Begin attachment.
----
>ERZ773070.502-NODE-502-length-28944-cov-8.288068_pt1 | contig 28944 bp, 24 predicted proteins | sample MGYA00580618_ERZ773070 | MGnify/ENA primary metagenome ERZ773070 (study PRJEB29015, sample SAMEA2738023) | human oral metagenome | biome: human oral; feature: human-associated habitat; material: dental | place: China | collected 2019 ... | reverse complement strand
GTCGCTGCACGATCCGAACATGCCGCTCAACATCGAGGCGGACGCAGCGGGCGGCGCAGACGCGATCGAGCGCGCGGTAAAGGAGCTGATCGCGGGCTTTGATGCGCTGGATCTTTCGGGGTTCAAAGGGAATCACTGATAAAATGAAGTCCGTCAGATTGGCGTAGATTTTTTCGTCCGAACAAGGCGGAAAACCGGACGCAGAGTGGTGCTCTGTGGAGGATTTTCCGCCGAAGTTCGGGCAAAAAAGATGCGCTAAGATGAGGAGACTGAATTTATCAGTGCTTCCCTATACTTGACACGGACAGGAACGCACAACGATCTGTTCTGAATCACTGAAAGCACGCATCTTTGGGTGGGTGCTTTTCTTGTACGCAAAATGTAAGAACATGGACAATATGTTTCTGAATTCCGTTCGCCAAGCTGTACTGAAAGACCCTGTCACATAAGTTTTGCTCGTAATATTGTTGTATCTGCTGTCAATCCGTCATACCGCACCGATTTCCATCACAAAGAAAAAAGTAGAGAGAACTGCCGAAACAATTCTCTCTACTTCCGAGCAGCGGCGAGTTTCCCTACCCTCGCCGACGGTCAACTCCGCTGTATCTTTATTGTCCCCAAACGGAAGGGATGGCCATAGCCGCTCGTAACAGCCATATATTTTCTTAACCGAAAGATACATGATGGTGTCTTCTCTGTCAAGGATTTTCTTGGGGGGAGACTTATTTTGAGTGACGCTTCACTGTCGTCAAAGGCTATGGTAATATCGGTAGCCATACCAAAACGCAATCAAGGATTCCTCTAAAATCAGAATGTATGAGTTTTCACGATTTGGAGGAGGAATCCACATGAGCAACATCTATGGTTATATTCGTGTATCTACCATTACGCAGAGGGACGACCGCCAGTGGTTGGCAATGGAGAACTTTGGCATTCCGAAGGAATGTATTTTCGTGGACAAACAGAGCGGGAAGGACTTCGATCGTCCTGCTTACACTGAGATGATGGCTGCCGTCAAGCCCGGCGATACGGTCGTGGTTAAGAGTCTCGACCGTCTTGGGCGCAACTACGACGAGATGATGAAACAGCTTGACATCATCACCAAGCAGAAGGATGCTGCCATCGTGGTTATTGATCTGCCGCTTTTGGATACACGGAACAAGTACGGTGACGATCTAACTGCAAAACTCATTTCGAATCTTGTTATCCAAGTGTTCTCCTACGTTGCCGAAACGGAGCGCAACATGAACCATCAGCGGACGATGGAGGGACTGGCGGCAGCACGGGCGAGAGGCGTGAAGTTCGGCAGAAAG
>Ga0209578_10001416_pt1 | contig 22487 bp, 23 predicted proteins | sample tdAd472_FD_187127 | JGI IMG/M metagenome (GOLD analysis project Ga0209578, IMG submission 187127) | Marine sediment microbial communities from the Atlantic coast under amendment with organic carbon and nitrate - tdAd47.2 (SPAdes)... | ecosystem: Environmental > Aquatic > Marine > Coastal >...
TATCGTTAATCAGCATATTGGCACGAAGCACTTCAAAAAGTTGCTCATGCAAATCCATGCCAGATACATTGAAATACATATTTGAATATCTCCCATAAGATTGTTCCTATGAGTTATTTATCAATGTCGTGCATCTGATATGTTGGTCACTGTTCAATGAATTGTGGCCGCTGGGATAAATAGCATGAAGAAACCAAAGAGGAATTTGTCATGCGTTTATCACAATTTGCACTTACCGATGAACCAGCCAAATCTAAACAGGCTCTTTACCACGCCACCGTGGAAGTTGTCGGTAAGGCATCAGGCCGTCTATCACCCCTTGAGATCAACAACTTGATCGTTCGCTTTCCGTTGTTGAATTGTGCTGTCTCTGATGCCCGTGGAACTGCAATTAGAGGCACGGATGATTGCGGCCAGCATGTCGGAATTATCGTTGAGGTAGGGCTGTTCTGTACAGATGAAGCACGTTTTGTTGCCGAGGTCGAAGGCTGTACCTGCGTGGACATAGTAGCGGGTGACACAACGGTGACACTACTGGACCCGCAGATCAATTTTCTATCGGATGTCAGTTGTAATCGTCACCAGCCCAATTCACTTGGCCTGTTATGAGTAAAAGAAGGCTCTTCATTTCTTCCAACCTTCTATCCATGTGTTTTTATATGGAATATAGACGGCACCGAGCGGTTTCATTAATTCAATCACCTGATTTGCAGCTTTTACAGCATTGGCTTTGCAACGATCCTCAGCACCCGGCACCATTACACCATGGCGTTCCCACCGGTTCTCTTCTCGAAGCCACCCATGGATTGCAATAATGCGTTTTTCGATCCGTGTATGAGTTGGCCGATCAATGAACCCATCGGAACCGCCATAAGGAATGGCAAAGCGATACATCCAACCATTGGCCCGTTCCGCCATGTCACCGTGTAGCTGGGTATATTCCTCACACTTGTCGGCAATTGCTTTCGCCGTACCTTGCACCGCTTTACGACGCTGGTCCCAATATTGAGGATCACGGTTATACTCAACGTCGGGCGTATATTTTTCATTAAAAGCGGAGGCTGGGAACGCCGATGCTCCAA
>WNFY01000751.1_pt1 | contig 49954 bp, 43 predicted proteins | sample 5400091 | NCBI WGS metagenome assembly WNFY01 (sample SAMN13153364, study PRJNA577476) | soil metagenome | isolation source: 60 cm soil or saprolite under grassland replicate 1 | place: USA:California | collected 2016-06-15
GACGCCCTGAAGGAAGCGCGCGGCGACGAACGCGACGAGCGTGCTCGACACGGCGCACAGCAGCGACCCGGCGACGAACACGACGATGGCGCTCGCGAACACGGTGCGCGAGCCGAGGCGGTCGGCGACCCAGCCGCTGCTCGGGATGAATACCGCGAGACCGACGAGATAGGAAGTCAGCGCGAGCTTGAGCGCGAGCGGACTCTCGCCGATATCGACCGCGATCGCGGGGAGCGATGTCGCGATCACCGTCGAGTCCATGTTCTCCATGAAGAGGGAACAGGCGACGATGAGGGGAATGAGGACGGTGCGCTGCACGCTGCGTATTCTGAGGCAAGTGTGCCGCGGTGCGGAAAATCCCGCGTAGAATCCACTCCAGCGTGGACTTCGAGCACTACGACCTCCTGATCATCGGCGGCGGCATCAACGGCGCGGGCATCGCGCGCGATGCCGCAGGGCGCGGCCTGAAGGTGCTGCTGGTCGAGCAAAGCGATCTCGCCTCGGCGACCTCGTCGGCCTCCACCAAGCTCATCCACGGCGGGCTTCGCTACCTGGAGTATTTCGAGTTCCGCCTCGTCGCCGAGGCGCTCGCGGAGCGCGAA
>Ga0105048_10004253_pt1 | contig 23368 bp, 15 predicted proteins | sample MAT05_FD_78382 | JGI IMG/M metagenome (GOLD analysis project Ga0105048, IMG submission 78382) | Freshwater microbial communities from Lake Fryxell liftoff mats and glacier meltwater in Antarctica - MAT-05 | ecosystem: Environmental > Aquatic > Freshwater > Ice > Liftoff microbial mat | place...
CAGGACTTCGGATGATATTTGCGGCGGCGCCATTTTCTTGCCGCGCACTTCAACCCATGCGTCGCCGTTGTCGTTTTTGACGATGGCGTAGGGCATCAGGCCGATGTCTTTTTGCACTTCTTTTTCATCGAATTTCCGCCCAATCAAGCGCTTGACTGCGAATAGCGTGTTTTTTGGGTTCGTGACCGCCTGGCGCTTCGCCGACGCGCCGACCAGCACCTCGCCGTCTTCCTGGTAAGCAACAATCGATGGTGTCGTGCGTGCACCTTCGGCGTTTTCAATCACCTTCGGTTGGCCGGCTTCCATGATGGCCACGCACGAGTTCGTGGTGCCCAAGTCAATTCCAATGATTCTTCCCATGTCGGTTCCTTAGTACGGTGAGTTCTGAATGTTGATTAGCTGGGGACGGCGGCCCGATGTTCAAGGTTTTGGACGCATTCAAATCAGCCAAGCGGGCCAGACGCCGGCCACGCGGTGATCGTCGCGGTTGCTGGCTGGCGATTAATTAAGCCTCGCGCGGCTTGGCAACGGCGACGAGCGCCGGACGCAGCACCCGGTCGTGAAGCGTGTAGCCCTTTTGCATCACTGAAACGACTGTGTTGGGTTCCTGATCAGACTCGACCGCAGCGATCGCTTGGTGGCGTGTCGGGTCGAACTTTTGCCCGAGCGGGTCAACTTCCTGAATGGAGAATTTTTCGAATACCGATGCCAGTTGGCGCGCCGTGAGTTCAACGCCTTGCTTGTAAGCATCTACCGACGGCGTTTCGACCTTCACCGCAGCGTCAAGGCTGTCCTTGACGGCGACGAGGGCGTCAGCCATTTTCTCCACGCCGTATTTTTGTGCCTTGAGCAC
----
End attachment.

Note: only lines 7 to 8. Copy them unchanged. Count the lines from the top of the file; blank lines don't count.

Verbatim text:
>Ga0105048_10004253_pt1 | contig 23368 bp, 15 predicted proteins | sample MAT05_FD_78382 | JGI IMG/M metagenome (GOLD analysis project Ga0105048, IMG submission 78382) | Freshwater microbial communities from Lake Fryxell liftoff mats and glacier meltwater in Antarctica - MAT-05 | ecosystem: Environmental > Aquatic > Freshwater > Ice > Liftoff microbial mat | place...
CAGGACTTCGGATGATATTTGCGGCGGCGCCATTTTCTTGCCGCGCACTTCAACCCATGCGTCGCCGTTGTCGTTTTTGACGATGGCGTAGGGCATCAGGCCGATGTCTTTTTGCACTTCTTTTTCATCGAATTTCCGCCCAATCAAGCGCTTGACTGCGAATAGCGTGTTTTTTGGGTTCGTGACCGCCTGGCGCTTCGCCGACGCGCCGACCAGCACCTCGCCGTCTTCCTGGTAAGCAACAATCGATGGTGTCGTGCGTGCACCTTCGGCGTTTTCAATCACCTTCGGTTGGCCGGCTTCCATGATGGCCACGCACGAGTTCGTGGTGCCCAAGTCAATTCCAATGATTCTTCCCATGTCGGTTCCTTAGTACGGTGAGTTCTGAATGTTGATTAGCTGGGGACGGCGGCCCGATGTTCAAGGTTTTGGACGCATTCAAATCAGCCAAGCGGGCCAGACGCCGGCCACGCGGTGATCGTCGCGGTTGCTGGCTGGCGATTAATTAAGCCTCGCGCGGCTTGGCAACGGCGACGAGCGCCGGACGCAGCACCCGGTCGTGAAGCGTGTAGCCCTTTTGCATCACTGAAACGACTGTGTTGGGTTCCTGATCAGACTCGACCGCAGCGATCGCTTGGTGGCGTGTCGGGTCGAACTTTTGCCCGAGCGGGTCAACTTCCTGAATGGAGAATTTTTCGAATACCGATGCCAGTTGGCGCGCCGTGAGTTCAACGCCTTGCTTGTAAGCATCTACCGACGGCGTTTCGACCTTCACCGCAGCGTCAAGGCTGTCCTTGACGGCGACGAGGGCGTCAGCCATTTTCTCCACGCCGTATTTTTGTGCCTTGAGCAC